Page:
And yet I think we all know in our own businesses innovation actually takes many forms. There’s small innovation and large innovation. There’s innovation which you can get quickly, six months, nine months. Some innovation actually takes two, three, four years, longer cycle time. Some innovation comes out of the minds of brilliant people, some comes out of the power of teams and what they can do. Probably many of you innovate, and many of you study your competitors to see where the important innovations are, and you want to bring all of that to market.
We spend about $9 billion a year on R&D. I love to think we are an innovative company, but even more importantly we love to think about how people innovate and the various tools and methods that you need to drive this. And I think about all of those forms of innovation, and I think they’re probably meaningful to the people in this room.
But innovation at the end of the day is about enabling people’s creativity and their ability to work together in new and novel ways. It’s super, super important.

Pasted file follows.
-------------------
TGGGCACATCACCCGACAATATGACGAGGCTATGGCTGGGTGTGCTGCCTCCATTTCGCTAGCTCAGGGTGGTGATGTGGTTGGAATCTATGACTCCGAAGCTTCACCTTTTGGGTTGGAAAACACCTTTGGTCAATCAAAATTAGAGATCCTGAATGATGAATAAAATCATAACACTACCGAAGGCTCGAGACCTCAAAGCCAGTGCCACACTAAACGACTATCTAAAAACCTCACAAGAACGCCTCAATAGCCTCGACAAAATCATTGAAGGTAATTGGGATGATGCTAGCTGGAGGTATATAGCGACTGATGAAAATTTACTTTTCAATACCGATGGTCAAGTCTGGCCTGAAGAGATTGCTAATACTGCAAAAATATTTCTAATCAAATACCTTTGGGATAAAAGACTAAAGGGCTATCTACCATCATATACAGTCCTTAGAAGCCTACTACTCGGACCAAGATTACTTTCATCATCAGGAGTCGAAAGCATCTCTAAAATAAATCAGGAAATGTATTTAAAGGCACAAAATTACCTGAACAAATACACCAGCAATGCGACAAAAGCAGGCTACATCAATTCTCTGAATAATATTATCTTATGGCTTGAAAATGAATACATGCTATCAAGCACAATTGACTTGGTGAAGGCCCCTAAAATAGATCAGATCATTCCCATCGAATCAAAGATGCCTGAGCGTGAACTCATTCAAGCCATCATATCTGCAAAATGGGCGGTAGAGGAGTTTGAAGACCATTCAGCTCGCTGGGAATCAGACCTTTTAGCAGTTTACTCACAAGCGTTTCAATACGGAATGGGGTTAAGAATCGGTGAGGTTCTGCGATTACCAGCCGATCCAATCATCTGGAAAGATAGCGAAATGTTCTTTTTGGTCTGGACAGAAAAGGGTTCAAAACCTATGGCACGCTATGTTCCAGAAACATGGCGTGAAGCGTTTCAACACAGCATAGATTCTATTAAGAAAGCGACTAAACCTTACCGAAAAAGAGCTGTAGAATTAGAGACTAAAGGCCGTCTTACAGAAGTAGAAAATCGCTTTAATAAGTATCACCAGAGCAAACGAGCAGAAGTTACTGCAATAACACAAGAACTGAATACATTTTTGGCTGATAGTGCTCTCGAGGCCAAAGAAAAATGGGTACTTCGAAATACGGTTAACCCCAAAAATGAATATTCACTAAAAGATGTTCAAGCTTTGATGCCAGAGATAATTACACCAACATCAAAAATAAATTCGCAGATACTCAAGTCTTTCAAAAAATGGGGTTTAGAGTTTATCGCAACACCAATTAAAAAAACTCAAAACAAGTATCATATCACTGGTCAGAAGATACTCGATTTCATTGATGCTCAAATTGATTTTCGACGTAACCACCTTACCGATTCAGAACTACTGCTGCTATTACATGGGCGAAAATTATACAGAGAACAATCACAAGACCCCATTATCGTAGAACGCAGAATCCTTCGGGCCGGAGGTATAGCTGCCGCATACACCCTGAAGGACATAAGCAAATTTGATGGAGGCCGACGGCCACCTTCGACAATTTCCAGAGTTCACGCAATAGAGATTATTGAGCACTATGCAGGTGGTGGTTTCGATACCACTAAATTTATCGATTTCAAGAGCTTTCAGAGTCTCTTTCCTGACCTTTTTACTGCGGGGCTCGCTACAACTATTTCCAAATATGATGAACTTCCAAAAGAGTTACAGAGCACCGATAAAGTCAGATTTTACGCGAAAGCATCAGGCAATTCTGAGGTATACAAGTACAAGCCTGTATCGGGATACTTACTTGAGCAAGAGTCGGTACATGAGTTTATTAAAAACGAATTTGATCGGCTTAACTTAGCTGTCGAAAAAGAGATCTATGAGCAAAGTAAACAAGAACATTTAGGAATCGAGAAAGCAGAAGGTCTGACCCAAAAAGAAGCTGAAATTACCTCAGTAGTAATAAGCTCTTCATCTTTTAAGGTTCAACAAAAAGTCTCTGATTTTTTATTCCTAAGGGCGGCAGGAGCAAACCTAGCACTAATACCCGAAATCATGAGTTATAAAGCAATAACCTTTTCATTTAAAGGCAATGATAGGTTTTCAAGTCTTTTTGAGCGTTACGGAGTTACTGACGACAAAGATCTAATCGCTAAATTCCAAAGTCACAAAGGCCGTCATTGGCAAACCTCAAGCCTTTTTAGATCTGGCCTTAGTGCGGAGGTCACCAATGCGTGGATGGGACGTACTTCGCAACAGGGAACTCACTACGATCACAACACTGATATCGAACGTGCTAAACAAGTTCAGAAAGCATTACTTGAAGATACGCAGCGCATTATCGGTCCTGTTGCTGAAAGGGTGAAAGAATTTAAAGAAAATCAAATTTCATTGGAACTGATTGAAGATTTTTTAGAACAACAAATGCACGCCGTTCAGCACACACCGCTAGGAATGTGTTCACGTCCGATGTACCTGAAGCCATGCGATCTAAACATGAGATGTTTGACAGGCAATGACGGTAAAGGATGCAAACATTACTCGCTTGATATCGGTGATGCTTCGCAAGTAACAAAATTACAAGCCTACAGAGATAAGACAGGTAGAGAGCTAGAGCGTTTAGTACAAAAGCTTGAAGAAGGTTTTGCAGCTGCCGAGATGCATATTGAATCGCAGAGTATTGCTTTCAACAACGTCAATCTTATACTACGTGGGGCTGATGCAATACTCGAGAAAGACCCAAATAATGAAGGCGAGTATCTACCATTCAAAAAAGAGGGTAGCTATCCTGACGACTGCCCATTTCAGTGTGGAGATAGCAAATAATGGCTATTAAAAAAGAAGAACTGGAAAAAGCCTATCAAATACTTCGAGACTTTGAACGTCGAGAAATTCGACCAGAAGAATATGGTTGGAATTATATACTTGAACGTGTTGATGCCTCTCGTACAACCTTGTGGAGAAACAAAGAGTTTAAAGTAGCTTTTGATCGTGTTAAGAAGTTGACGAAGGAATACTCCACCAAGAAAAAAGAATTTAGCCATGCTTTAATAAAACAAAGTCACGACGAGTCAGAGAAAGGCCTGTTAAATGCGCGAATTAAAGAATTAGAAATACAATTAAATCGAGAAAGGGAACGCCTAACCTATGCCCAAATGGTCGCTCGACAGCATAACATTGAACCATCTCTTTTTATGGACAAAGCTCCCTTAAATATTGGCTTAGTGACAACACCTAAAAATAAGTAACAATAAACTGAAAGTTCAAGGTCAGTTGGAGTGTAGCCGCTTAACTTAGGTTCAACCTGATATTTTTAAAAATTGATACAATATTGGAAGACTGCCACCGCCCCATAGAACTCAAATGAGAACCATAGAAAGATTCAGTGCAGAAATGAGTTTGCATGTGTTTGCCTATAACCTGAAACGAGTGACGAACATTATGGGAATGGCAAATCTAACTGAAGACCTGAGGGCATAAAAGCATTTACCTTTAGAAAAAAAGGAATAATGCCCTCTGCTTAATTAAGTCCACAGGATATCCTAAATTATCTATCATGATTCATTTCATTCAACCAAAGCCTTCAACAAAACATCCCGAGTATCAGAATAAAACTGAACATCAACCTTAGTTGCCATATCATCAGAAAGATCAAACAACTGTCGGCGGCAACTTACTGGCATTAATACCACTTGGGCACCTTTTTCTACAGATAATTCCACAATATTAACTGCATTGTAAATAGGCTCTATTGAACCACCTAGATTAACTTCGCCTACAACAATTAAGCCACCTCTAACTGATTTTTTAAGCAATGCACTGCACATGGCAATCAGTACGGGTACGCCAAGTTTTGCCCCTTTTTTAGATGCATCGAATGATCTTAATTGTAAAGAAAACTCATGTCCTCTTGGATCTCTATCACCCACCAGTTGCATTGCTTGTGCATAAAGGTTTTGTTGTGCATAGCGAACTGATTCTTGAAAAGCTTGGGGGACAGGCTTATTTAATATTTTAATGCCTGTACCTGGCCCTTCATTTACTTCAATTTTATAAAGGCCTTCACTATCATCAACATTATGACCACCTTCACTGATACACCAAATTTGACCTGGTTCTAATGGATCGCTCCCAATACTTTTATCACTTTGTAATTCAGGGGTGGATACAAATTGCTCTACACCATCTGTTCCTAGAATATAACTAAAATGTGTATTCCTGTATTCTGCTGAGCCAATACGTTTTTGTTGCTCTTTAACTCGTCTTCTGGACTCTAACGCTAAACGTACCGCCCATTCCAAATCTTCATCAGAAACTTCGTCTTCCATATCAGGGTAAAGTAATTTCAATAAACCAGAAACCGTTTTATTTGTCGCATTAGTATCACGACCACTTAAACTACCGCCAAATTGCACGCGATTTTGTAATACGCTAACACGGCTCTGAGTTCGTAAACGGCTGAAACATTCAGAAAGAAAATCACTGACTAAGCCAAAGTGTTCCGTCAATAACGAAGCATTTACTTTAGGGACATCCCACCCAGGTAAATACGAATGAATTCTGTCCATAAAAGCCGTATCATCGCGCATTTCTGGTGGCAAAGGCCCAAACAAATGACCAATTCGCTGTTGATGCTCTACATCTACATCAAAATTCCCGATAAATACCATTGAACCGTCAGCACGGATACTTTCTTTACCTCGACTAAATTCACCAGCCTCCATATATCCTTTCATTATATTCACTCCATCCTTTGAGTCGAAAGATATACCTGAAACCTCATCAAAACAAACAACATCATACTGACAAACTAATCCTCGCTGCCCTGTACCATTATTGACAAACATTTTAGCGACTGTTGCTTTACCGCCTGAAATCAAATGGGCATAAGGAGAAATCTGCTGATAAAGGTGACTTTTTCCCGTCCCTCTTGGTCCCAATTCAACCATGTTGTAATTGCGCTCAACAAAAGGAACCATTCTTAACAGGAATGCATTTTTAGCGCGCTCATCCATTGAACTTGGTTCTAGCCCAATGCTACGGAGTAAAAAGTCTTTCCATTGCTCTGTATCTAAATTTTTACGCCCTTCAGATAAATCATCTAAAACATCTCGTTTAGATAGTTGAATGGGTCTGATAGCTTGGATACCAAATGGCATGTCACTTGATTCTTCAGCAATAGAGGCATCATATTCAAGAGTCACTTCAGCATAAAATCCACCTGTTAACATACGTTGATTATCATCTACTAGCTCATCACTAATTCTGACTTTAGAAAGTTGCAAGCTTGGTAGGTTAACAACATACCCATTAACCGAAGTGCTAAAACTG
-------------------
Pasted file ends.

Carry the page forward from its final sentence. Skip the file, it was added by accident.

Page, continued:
I think innovation is as much about perspiration as it is about inspiration. We’ve seen plenty of people invent things, and frankly not matter for much in our industry. So, you now not only have to invent, you’ve got to stay with things, you’ve got to show tenacity. And particularly in these tough economic times I question whether people will show the tenacity, perspiration, patience that they need to with important innovation.
We certainly see ways in which information technology actually has a chance to play a role in innovation in other industries. I’ll give a few examples. Modern science in large measure is about simulating the physical world in the virtual world so that you can speed up the pace of experimentation in scientific discovery. You see that in the pharmaceutical world where essentially people are now cracking the genome, as they say, and modeling what might happen with various drugs applied to various diseases. And with more and more computational power, that can go further.
You see it in the energy industry with the way people are looking for and exploring for gas, for oil, for various minerals.
I think if we’re going to actually have key breakthroughs in energy and environmental science, it’s going to come because scientists, not just in research labs but in businesses, have better tools to model the physical world and the virtual world.